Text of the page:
Does a Search Warrant for the Contents of All Emails in a Subscriber’s Account Violate the Fourth Amendment?
A federal magistrate in Kansas has held that a search warrant seeking the contents of all of a subscriber’s communications held by a provider of electronic communications services, without limiting the scope of the communications to be obtained or reviewed, violates the particularity requirement of the Fourth Amendment.
The case, In the Matter of Applications for Search Warrants for Info. Associated with Target Email Accounts/Skype Accounts, (D. Kan. Aug. 27, 2013), involved a federal investigation of interstate transportation of stolen property. Seeking evidence of the alleged crimes, the United States applied for search warrants to compel five providers of electronic communications services to turn over the entirety of their records regarding the suspects, including the contents of all communications.
The magistrate judge refused to issue the search warrants, stating that “while nothing in Section 2703 [of the Stored Communications Act (“SCA”), 18 U.S.C. §§ 2701-2712] . . . may specifically preclude the government from requesting the full content of electronic communications in a specific email account, the Fourth Amendment may do so and does here.”
The magistrate adopted the rationale of United States v. Warshak, 631 F.3d 266, 282-22 (6th Cir. 2010), in which the Sixth Circuit held that an individual has a reasonable expectation of privacy in email stored with, sent to, or received through an electronic communications service provider. As such, the magistrate considered whether the warrant application met the particularity requirement of the Fourth Amendment.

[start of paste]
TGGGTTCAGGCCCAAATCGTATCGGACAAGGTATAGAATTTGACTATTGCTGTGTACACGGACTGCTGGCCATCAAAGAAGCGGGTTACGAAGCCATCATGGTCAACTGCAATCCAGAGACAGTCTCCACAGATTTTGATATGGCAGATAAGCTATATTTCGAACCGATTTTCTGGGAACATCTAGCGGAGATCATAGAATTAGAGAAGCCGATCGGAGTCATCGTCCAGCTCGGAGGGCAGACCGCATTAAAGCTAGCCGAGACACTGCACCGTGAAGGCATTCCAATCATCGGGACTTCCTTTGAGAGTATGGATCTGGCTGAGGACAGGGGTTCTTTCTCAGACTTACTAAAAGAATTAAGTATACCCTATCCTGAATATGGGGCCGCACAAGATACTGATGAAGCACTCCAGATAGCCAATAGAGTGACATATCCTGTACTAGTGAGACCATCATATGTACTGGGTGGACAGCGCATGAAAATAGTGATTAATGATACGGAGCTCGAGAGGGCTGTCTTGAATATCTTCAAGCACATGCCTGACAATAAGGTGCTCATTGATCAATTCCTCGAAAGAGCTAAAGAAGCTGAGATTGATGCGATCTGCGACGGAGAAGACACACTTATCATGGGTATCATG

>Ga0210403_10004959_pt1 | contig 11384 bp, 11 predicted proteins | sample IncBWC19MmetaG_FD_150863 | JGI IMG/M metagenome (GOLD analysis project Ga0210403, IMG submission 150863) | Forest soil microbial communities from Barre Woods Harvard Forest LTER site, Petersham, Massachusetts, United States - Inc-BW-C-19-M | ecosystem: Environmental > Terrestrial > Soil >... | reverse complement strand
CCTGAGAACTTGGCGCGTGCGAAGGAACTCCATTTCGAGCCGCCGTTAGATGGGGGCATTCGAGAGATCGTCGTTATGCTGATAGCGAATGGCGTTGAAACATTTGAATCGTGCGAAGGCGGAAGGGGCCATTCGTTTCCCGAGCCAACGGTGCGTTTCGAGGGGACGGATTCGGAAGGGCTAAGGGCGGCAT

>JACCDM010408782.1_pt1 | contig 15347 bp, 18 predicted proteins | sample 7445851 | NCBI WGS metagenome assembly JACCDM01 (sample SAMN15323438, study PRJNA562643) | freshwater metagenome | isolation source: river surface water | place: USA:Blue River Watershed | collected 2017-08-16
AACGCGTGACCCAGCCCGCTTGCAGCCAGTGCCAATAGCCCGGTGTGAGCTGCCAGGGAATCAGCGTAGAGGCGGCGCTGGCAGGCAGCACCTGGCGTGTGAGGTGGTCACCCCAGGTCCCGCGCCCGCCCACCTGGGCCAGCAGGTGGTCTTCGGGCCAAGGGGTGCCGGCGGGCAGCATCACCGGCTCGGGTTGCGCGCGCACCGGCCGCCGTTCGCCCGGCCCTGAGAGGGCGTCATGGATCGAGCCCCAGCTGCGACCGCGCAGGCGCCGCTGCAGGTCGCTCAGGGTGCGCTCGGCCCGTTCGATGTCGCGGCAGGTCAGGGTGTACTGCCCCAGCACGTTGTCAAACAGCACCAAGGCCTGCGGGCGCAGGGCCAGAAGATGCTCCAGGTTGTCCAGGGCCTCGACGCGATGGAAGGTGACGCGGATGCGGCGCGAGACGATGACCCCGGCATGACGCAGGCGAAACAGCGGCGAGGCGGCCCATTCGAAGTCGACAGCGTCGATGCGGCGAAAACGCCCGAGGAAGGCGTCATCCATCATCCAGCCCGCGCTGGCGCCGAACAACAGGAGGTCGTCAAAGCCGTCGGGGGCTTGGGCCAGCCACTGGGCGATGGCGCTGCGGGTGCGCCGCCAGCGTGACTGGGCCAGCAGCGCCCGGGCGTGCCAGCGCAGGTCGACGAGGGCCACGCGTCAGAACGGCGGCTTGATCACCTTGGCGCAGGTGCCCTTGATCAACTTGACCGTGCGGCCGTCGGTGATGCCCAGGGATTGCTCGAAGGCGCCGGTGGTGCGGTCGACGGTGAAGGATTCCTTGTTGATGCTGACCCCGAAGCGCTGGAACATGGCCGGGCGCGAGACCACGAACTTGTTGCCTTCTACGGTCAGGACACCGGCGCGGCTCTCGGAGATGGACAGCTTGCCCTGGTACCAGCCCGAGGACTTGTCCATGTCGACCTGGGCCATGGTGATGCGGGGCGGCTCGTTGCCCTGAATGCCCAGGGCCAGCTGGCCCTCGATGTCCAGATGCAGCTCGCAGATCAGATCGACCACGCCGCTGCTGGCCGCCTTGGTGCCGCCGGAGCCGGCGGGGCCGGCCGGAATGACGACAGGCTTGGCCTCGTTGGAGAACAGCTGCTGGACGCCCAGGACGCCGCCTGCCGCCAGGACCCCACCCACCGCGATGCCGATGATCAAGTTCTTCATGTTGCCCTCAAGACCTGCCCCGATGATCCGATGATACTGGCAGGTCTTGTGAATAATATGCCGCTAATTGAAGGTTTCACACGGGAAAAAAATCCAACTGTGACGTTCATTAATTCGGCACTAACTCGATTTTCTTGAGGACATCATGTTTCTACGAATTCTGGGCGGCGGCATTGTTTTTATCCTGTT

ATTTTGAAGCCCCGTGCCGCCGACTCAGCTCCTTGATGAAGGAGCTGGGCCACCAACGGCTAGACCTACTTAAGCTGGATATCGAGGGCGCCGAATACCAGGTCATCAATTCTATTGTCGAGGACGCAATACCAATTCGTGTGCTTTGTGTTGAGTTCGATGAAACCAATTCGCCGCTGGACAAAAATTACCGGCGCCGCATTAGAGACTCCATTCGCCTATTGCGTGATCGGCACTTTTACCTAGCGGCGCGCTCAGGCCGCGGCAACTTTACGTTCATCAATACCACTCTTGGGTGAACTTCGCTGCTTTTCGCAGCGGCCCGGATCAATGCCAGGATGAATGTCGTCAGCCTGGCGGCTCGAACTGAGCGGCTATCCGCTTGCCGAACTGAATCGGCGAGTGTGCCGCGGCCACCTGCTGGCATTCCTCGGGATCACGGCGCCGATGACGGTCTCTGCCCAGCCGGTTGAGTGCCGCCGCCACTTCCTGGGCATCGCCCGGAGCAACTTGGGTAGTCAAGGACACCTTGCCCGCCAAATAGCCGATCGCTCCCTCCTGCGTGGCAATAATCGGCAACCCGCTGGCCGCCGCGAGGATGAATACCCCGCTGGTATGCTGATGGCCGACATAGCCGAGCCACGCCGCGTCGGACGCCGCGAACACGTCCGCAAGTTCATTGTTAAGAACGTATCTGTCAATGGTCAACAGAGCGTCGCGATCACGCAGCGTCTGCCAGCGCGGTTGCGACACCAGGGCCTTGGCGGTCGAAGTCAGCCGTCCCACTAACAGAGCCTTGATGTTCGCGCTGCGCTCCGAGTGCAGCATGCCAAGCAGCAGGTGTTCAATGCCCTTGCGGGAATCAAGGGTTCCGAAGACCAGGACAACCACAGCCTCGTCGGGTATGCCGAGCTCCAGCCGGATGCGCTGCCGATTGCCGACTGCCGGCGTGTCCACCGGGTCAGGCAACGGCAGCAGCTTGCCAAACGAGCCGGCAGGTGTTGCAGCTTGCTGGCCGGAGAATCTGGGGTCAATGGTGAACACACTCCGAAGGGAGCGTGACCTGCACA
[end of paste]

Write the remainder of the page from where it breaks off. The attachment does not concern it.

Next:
The magistrate noted that, because warrant applications for computer searches are filed under seal, the case law on particularity for computer searches is sparse. The magistrate also agreed with prior cases suggesting that the Fourth Amendment does not require the government to delegate a pre-screening function to providers to ascertain which communications are relevant before producing them. However, the warrants sought by the government in the case were too broad because they failed to set any limits on the scope of the communications to be disclosed and set no limits, such as sorting or filtering procedures, on the government’s review of emails produced.
In reaching this decision, the magistrate suggested that a search of the content of all electronic communications is more akin to a search of “intermingled documents”—a context in which the Tenth Circuit has required law enforcement to specify in the warrant the types of documents being sought—than to a search of a computer—where the Tenth Circuit has not required a particularized search strategy.
The magistrate was wary of being perceived as “endorsing or suggesting any particular safeguard,” but mentioned “possible options” including having the providers apply search protocols, appointing a special master to hire an independent vendor to do so, or setting up a walled-off “filter group” within the government to do so—leaving it to the government to decide which course to take.